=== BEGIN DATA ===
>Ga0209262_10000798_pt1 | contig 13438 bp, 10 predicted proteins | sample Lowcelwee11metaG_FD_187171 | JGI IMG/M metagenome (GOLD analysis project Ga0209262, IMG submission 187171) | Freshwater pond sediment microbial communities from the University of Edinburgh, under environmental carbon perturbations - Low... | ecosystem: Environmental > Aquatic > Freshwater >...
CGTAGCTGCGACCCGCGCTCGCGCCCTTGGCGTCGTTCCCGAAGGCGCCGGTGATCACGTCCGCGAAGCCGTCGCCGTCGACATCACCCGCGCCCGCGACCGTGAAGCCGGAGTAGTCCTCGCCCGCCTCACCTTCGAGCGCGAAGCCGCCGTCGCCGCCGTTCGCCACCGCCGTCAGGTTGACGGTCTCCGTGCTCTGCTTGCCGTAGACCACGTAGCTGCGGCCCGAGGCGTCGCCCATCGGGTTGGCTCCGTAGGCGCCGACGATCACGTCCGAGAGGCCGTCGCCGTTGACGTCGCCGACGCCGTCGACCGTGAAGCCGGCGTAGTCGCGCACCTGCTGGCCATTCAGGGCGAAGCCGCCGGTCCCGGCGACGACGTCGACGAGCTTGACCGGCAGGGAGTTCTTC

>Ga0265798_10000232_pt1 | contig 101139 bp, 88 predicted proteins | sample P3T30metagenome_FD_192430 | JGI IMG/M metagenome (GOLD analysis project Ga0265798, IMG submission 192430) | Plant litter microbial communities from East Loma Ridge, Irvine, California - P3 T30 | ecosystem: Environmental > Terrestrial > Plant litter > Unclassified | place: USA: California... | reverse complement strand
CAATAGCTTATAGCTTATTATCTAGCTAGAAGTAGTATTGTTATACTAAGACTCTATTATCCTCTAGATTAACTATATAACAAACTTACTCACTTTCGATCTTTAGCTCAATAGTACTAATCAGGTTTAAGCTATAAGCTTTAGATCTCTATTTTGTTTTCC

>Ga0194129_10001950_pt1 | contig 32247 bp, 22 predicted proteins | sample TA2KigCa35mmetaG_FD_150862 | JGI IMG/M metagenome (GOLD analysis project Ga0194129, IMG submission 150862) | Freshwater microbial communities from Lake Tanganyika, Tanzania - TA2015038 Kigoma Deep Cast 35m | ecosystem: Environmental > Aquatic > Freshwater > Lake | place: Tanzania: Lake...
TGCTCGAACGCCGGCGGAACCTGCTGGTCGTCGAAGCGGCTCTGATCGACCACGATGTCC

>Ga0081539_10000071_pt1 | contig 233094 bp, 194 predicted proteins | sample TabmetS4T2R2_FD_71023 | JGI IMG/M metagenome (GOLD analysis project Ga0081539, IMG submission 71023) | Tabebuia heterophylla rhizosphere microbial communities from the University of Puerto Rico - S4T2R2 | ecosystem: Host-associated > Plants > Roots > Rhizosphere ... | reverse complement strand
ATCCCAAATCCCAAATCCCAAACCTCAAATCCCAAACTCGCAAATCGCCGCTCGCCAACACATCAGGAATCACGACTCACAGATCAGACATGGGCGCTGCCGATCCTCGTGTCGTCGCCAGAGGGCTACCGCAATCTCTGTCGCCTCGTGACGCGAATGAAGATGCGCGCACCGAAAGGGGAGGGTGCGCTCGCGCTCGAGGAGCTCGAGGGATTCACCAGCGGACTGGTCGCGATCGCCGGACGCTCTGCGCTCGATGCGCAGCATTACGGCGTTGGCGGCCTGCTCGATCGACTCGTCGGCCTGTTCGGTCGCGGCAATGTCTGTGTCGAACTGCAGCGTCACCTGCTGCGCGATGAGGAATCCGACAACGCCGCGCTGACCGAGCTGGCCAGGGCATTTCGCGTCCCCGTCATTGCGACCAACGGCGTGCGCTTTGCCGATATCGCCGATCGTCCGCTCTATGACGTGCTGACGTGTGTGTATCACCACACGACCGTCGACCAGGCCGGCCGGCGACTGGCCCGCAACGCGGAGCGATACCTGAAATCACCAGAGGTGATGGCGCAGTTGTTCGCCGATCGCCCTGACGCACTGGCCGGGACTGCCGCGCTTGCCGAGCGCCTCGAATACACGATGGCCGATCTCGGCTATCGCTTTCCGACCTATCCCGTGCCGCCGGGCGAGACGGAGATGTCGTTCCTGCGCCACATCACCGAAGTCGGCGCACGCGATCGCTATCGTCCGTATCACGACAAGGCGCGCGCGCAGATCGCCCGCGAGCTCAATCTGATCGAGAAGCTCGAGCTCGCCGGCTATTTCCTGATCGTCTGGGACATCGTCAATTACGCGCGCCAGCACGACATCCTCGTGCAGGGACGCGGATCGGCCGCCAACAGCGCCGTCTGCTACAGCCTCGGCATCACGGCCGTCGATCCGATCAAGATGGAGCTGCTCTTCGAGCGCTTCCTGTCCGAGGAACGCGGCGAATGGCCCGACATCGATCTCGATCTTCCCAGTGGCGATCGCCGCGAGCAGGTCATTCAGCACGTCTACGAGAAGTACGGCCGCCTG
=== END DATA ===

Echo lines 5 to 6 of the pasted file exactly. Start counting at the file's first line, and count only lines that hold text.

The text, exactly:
>Ga0194129_10001950_pt1 | contig 32247 bp, 22 predicted proteins | sample TA2KigCa35mmetaG_FD_150862 | JGI IMG/M metagenome (GOLD analysis project Ga0194129, IMG submission 150862) | Freshwater microbial communities from Lake Tanganyika, Tanzania - TA2015038 Kigoma Deep Cast 35m | ecosystem: Environmental > Aquatic > Freshwater > Lake | place: Tanzania: Lake...
TGCTCGAACGCCGGCGGAACCTGCTGGTCGTCGAAGCGGCTCTGATCGACCACGATGTCC